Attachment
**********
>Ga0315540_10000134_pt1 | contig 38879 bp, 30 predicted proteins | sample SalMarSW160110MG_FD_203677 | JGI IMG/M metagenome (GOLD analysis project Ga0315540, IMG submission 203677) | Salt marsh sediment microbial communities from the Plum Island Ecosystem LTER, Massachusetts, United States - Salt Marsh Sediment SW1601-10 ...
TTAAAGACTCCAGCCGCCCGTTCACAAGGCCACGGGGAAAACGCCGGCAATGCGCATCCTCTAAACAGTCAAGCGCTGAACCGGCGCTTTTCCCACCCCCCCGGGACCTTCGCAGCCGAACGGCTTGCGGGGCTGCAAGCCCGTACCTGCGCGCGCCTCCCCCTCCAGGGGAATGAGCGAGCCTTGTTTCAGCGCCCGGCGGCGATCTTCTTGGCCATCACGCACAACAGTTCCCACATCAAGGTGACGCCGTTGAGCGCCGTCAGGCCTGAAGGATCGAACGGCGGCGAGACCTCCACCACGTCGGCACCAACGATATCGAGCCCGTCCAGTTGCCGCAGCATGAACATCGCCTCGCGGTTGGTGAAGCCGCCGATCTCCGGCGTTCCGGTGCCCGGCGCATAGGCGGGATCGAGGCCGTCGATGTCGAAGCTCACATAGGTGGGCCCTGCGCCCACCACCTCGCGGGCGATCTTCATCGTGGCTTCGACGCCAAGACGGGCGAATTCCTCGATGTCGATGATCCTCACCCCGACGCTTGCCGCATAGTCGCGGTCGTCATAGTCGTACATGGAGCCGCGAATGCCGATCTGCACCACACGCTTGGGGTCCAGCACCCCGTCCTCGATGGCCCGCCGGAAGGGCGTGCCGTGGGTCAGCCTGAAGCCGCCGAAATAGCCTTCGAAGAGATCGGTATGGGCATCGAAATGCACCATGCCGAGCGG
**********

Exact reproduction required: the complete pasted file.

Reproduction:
>Ga0315540_10000134_pt1 | contig 38879 bp, 30 predicted proteins | sample SalMarSW160110MG_FD_203677 | JGI IMG/M metagenome (GOLD analysis project Ga0315540, IMG submission 203677) | Salt marsh sediment microbial communities from the Plum Island Ecosystem LTER, Massachusetts, United States - Salt Marsh Sediment SW1601-10 ...
TTAAAGACTCCAGCCGCCCGTTCACAAGGCCACGGGGAAAACGCCGGCAATGCGCATCCTCTAAACAGTCAAGCGCTGAACCGGCGCTTTTCCCACCCCCCCGGGACCTTCGCAGCCGAACGGCTTGCGGGGCTGCAAGCCCGTACCTGCGCGCGCCTCCCCCTCCAGGGGAATGAGCGAGCCTTGTTTCAGCGCCCGGCGGCGATCTTCTTGGCCATCACGCACAACAGTTCCCACATCAAGGTGACGCCGTTGAGCGCCGTCAGGCCTGAAGGATCGAACGGCGGCGAGACCTCCACCACGTCGGCACCAACGATATCGAGCCCGTCCAGTTGCCGCAGCATGAACATCGCCTCGCGGTTGGTGAAGCCGCCGATCTCCGGCGTTCCGGTGCCCGGCGCATAGGCGGGATCGAGGCCGTCGATGTCGAAGCTCACATAGGTGGGCCCTGCGCCCACCACCTCGCGGGCGATCTTCATCGTGGCTTCGACGCCAAGACGGGCGAATTCCTCGATGTCGATGATCCTCACCCCGACGCTTGCCGCATAGTCGCGGTCGTCATAGTCGTACATGGAGCCGCGAATGCCGATCTGCACCACACGCTTGGGGTCCAGCACCCCGTCCTCGATGGCCCGCCGGAAGGGCGTGCCGTGGGTCAGCCTGAAGCCGCCGAAATAGCCTTCGAAGAGATCGGTATGGGCATCGAAATGCACCATGCCGAGCGG